Column: Arab Literature
Cover of Khalifa's In Praise of Hatred.
"Khalifa had been participating in the funeral of a friend, Rabi Ghazzy, who died from a gunshot wound to the head. According to Le Monde, other artists and critics at the funeral were also arrested or beaten." ©
Cover of Khalifa's In Praise of Hatred.
Marcia Lynx Qualey
Last updated: June 5, 2012

In Praise of … Khaled Khalifa

Even after being beaten on May 23, and having his left hand broken, Syrian novelist Khaled Khalifa continues to write.

Khalifa said, in a phone interview last week with the LA Times, “They were approximately five men. It all happened on the street. My left hand is broken. I write with my right hand, but typing on the computer is difficult now.”

Khalifa had been participating in the funeral of a friend, Rabi Ghazzy, who died from a gunshot wound to the head. According to Le Monde, other artists and critics at the funeral were also arrested or beaten.

The incident was reminiscent of the attack on celebrated Syrian cartoonist Ali Ferzat last summer.

Khalifa, whose IPAF-shortlisted In Praise of Hatred (2006) is officially banned in Syria, is currently working on a diary-style book about the Syrian revolution. He told al-Akhbar in March that, before the uprisings began in Syria, he had been finishing a new novel titled No Knives in the Kitchens of this City.

Since then, he has shifted toward writing about the revolution. But, he told al-Akhbar, “Writing about it can be postponed, but the revolution cannot be postponed.”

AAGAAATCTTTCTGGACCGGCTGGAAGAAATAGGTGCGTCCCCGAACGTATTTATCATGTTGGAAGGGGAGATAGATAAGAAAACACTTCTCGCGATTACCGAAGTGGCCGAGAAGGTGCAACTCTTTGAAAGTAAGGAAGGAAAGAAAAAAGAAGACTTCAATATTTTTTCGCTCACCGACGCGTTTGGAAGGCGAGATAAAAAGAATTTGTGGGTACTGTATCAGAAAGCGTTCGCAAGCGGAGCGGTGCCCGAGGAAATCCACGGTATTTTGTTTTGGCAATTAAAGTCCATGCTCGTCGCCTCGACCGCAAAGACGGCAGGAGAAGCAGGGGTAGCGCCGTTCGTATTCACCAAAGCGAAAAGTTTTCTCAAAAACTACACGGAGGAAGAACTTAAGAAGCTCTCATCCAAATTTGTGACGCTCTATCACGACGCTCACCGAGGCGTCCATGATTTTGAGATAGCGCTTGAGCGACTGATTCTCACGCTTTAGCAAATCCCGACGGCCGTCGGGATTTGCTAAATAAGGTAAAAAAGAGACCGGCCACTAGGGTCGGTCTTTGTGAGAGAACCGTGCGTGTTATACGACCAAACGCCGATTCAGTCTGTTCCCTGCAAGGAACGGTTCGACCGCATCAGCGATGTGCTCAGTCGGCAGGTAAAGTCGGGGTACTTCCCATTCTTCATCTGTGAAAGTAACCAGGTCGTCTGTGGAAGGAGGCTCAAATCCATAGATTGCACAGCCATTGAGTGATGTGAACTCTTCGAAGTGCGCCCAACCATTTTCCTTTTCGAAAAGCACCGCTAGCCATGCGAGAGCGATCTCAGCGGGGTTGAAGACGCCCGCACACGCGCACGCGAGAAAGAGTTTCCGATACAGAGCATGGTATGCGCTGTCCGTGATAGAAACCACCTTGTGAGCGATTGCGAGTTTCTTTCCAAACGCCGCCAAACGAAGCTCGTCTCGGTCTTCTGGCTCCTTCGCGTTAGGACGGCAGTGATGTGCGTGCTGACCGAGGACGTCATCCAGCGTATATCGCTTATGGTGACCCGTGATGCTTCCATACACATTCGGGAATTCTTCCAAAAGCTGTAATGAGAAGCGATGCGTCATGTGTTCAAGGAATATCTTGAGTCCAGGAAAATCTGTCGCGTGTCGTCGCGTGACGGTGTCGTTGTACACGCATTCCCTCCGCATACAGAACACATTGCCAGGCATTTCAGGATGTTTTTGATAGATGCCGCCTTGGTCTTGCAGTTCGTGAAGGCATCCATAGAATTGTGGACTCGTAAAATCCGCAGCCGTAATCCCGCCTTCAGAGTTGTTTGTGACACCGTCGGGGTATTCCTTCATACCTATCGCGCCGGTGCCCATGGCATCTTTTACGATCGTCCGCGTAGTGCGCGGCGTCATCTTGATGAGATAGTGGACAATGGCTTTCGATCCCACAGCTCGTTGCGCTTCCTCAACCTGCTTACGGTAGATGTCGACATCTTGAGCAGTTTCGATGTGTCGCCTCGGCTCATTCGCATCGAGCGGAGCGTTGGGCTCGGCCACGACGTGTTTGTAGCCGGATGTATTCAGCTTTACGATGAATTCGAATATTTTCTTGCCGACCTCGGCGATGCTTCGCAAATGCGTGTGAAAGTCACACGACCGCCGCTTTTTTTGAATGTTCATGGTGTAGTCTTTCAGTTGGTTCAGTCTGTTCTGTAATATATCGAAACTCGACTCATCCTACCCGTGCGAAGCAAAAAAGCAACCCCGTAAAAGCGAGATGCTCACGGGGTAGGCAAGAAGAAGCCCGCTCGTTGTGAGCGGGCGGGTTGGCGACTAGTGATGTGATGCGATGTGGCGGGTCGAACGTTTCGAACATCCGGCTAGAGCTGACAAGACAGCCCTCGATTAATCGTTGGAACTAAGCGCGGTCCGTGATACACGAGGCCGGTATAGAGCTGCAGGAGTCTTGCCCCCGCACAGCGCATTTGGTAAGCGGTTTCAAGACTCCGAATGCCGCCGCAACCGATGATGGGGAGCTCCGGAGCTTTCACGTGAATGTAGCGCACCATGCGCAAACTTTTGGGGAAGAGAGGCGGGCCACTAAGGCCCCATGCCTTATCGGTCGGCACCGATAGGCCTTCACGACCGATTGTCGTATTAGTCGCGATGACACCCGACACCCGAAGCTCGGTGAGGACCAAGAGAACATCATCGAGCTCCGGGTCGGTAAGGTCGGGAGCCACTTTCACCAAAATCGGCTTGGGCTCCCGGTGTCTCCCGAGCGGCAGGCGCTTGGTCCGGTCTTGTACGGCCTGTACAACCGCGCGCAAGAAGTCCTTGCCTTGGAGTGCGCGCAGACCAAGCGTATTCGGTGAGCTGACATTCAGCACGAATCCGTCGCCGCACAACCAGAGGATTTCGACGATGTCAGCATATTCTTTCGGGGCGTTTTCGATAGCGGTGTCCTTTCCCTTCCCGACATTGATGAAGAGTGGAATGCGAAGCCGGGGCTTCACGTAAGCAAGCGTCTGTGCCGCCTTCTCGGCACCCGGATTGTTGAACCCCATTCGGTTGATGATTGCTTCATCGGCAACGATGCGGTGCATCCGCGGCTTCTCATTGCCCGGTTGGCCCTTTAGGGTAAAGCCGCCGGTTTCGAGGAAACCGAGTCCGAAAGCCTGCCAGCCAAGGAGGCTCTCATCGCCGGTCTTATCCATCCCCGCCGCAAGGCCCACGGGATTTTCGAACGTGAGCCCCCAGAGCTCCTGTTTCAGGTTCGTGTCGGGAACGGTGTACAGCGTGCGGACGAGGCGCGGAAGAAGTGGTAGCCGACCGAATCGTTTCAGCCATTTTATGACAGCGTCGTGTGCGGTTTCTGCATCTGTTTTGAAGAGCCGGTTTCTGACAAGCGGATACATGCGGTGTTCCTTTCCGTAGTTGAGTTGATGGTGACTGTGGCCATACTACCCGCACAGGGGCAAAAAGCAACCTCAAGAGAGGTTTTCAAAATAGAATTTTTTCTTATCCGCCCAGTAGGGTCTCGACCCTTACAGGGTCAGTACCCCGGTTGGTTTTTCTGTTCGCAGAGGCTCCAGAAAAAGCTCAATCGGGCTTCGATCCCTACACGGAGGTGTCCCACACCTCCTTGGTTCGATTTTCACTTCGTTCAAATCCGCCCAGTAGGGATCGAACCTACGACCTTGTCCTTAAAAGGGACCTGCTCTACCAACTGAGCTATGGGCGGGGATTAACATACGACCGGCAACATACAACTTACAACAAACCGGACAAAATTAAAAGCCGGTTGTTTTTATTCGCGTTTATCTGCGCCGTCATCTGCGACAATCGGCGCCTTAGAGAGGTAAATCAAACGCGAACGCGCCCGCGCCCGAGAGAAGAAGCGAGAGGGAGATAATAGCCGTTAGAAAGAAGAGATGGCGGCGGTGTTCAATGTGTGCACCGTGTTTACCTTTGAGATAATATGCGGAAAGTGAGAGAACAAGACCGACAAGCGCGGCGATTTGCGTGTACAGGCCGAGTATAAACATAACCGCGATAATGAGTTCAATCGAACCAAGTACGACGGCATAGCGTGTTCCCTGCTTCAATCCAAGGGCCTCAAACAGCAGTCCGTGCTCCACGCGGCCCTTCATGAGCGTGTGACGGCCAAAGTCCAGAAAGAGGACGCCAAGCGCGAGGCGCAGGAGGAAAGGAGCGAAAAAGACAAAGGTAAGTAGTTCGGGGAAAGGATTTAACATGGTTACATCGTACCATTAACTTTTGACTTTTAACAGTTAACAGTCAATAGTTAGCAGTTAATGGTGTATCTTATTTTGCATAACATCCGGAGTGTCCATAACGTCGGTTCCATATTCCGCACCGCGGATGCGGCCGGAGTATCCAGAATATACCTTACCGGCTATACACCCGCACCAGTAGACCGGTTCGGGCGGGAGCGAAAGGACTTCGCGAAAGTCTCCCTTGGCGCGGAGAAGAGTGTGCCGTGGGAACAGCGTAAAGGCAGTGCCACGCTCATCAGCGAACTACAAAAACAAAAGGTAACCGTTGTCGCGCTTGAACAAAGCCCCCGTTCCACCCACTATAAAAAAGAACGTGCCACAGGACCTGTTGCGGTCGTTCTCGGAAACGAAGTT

Still, Khalifa continues to write and speak about what’s going on in Syria.

In February, he told the LA Times, “lately there is no fear because people are dying in the streets now. I think the writer must be honest, especially when you are talking about the revolution of your own people.”

It was also February when Khalifa’s “open letter” began to circulate, in which he calls on the world’s citizens to express solidarity with Syrians.

Khalifa’s In Praise of Hatred should be available in the UK and Australia, trans. Leri Price, in September.

On Khalifa:

April 2008 – The New York TimesA Bloody Era of Syria’s History Informs a Writer’s Banned Novel

September 2011 – The Global Dispatches: Q&A

March 2012 – CNN – Famed Syrian novelist writes for opposition 

March 2012 – Al-AkhbarKhaled Khalifa: In Quest of a Lost Syrian Identity

May 2012  - Al Arabiya Syrian dissidents slam regime’s attempts of portraying revolution as Islamic

May 2012 – il Fatto QuotidianoKhaled Khalifa, il regime siriano spezza una mano allo scrittore 

May 2012 – Le MondeSyrie. Le romancier Khaled Khalifa remis en liberté… la 

Also:

Khaled Khalifa’s Facebook page 

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